Marine protected areas (MPAs) have emerged as potentially important conservation tools for the conservation of biodiversity and mitigation of climate impacts. Among MPAs, a large percentage has been

Recent expansion of marine protected areas matches with home range of grey reef sharks

The recent implementation of several orders of magnitude larger MPAs in New Caledonia and abroad show that recent Indo-Pacific MPAs are now sufficiently large to protect the home ranges of this species, including males, across its geographical range.

Reef‐wide evidence that the presence of sharks modifies behaviors of teleost mesopredators

. The idea that the presence of sharks impacts the behavior of mesopredatory reef fi shes is con-troversial and lacks clear evidence at reef-wide scales. We compared the abundance and behavior of

Depth and benthic habitat influence shallow and mesophotic predatory fishes on a remote, high-latitude coral reef

Predatory fishes on coral reefs continue to decline globally despite playing key roles in ecosystem functioning. Remote atolls and platform reefs provide potential refugia for predator populations,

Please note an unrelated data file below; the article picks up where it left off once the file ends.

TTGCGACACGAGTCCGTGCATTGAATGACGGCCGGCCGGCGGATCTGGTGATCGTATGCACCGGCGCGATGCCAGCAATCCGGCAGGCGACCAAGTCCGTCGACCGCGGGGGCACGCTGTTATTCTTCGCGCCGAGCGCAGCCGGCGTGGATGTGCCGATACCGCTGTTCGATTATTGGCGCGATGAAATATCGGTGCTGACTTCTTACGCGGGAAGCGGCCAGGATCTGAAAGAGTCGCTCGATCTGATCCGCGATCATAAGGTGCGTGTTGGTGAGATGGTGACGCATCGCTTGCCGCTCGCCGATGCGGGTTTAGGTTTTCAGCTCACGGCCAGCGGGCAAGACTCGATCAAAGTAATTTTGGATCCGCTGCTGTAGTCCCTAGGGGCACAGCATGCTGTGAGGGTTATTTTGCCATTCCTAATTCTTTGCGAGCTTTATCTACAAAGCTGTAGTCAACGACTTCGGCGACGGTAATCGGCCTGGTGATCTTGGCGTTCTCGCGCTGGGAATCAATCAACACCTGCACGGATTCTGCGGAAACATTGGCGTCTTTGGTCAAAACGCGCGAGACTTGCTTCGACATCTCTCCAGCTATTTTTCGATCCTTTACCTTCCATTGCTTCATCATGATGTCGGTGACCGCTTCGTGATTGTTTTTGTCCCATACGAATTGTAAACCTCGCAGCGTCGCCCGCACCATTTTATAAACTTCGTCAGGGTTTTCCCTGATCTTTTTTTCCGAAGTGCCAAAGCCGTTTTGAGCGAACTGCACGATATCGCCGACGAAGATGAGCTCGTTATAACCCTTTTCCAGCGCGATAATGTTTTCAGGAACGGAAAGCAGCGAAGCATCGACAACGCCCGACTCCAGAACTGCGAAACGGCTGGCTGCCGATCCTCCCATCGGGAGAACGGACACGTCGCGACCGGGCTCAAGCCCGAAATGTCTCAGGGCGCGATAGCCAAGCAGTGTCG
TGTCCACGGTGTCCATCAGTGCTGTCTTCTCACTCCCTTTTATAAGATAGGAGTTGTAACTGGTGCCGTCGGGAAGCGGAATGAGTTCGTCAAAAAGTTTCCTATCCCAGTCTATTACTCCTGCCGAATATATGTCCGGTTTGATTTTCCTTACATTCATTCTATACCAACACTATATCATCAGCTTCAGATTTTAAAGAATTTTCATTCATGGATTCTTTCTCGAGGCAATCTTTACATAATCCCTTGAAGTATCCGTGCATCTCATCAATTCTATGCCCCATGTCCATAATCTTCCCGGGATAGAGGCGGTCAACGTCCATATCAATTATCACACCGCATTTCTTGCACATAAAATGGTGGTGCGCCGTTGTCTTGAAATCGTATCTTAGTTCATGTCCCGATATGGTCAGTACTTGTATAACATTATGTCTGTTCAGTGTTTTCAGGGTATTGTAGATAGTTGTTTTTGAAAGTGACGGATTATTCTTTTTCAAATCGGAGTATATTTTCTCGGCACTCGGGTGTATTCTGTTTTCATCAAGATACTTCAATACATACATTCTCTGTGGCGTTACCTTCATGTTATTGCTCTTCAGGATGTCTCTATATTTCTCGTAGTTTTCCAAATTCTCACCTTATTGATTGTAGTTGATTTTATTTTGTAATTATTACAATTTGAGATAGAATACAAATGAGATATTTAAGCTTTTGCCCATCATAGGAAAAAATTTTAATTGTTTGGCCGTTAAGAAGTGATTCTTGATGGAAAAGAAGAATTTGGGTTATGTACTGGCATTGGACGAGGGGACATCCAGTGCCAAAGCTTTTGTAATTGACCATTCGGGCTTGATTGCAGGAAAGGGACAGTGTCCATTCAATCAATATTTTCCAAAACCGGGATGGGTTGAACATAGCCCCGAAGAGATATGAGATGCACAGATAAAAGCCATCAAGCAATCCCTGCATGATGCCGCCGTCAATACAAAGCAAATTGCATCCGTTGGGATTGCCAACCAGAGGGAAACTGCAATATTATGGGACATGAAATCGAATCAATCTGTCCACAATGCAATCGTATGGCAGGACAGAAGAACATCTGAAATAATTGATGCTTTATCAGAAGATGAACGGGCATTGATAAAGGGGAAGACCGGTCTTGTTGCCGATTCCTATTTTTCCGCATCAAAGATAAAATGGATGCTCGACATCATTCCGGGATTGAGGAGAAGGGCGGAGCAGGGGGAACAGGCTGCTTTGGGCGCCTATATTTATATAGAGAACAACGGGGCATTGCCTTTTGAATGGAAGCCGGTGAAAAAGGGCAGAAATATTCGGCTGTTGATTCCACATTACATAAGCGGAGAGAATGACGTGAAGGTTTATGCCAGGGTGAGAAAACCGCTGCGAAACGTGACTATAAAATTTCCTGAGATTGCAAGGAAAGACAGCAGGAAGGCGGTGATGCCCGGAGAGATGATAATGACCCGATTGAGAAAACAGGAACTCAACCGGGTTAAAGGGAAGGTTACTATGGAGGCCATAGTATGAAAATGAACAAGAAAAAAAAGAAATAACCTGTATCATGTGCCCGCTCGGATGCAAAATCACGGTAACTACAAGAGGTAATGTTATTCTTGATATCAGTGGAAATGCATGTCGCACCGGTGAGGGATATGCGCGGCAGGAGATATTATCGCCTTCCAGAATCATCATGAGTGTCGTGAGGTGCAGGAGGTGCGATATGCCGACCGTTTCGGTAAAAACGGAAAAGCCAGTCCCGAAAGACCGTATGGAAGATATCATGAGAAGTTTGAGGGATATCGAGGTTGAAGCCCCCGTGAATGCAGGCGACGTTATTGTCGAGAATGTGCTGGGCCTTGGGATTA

Emerging insights on effects of sharks and other top predators on coral reefs

Predation is ubiquitous on coral reefs. Among the most charismatic group of reef predators are the top predatory fishes, including sharks and large-bodied bony fishes. Despite the threat presented by



Reef shark declines in remote atolls highlight the need for multi-faceted conservation action

1. The decline of large-bodied predatory species in the oceans is a concern both from a sustainability perspective and because such species can have important ecological roles. Sharks are

Re-Creating Missing Population Baselines for Pacific Reef Sharks

  • M. NadonJ. Baum R. Brainard